Published: Wed, March 15, 2017
Sport | By Desiree Waters

ECJ Allows Employers to Ban Headscarves among Other Religious Symbols

ECJ Allows Employers to Ban Headscarves among Other Religious Symbols

In the Belgian case, Samira Achbita was sacked as a receptionist by a security company after she insisted she should be allowed to work wearing an Islamic headscarf.

In January this year, Austria's government agreed to ban full-face veils in public places such as courts and schools.

Rights group Amnesty International said the decision was "disappointing" and would only encourage discrimination.

However, in a related case in France, the ECJ ruled a customer could not demand that a company employee not wear a hijab when conducting business with them on its behalf.

Phil Pepper, employment law partner at Shakespeare Martineau, said employers should be extremely wary of adopting a blanket ban on political, philosophical or religious symbols in the wake of the case.

In Germany, the Central Council of Muslims in Germany also sharply criticized the ruling, saying it was in contradiction with the basic freedoms guaranteed under the major European conventions on human rights.

The employer subsequently amended its written rules on workplace dress and appearance.

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Corbyn has a state pension, union income and a pension from his time in local government with Haringey Council. He added: "This demonstration politics isn't helping to create a better atmosphere in British politics".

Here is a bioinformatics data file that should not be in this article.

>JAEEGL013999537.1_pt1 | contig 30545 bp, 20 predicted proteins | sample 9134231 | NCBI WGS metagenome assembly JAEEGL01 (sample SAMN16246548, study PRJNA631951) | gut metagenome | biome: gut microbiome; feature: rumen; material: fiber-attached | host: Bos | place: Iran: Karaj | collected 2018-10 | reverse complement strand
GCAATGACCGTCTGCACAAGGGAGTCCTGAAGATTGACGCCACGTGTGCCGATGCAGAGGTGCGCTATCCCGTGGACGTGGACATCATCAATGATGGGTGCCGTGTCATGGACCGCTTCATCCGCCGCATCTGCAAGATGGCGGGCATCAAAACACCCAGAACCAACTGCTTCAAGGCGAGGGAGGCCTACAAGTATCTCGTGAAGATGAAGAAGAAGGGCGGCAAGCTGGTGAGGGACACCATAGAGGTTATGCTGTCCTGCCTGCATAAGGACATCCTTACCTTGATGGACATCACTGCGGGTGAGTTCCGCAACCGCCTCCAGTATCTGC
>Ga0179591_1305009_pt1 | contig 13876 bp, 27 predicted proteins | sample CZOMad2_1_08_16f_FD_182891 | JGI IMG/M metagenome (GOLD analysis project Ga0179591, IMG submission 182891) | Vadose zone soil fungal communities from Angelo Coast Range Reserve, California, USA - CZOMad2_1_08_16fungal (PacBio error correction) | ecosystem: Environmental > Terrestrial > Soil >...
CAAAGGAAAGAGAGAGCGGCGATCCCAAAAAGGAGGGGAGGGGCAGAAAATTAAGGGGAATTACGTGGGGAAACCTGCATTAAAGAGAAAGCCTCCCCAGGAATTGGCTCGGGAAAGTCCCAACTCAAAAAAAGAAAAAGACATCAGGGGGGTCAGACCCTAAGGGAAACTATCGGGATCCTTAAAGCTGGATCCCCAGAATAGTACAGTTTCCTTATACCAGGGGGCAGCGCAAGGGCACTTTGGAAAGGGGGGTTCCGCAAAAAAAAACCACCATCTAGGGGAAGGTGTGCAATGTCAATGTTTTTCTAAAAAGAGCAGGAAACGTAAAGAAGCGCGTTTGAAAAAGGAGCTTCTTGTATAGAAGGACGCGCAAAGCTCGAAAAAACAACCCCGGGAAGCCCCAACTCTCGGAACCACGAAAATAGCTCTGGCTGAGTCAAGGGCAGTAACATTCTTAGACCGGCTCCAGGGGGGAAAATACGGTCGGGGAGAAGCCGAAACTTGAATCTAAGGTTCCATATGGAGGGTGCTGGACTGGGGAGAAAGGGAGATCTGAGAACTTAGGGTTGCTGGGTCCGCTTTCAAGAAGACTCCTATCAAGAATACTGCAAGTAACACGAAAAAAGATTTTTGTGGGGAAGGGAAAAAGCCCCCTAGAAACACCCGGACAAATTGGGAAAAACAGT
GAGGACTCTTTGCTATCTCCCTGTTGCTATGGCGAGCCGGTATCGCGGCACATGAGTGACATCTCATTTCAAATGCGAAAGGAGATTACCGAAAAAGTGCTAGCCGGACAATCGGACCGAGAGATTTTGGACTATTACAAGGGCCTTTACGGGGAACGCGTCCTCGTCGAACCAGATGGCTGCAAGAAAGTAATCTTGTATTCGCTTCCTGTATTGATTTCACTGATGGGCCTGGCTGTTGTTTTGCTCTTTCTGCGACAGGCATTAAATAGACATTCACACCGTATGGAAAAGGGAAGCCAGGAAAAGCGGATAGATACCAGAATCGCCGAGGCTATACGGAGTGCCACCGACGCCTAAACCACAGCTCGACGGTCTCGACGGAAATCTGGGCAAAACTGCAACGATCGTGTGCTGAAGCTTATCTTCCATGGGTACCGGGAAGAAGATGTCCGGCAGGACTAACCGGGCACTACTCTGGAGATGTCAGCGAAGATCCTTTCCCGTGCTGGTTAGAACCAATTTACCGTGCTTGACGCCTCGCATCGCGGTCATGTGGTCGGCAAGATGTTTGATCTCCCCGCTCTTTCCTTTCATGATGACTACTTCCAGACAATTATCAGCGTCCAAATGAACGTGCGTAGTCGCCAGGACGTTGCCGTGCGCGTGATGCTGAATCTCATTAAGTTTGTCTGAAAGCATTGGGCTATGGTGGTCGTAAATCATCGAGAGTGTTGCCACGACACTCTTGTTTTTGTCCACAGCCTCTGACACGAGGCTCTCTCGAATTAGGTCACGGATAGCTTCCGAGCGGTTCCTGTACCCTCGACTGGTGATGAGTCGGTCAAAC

In sum, the European Union court's ruling does allow so-called "indirect discrimination" if it is "objectively justified by a legitimate aim", such as a company's policy of neutrality. There was no trace of direct discrimination - as stated in art. 1 of Council Directive 2000/78/EC - for the ban did not target Muslims, but religion in general. Prohibiting wearing a headscarf, under such circumstances where the rule was applied in a "consistent and systematic manner" did not "constitute direct discrimination based on religion or belief", it concluded. Achbita was sacked and she filed a lawsuit in Belgium, which then went to the European Union court. It also isn't legal for an employer to base its stance towards headscarves exclusively on customer complaints.

The ECJ ruling on wearing Islamic headscarves in the workplace passed some responsibility onto the national laws of member states, but Europe has a patchwork response when it comes to this controversial issue.

The decision came after Belgium's court of cassation referred the case of a Muslim receptionist, who was sacked for wearing a headscarf, to Europe's top court.

The ECJ said the Belgian courts must research whether G4S was indeed simply implementing its policy, or seeking to discriminate against an employee based on their religion.

How has this ruling been received?

Court ruled out the argument that that banning headscarf at workplace would amount to discrimination.

Jonathan Chamberlain, a partner at United Kingdom firm Gowling WLG, said Tuesday's ruling reflected "what has been the UK's approach for some years". Such a measure was only justified if religious symbols represented a "concrete danger, or the disturbance of school peace". Past cases, including that of cross-wearing British Airways worker Nadia Eweida, had been broadly taken to mean employers were not able to ban religious symbols or attire simply on corporate grounds, as opposed to health and safety requirements.

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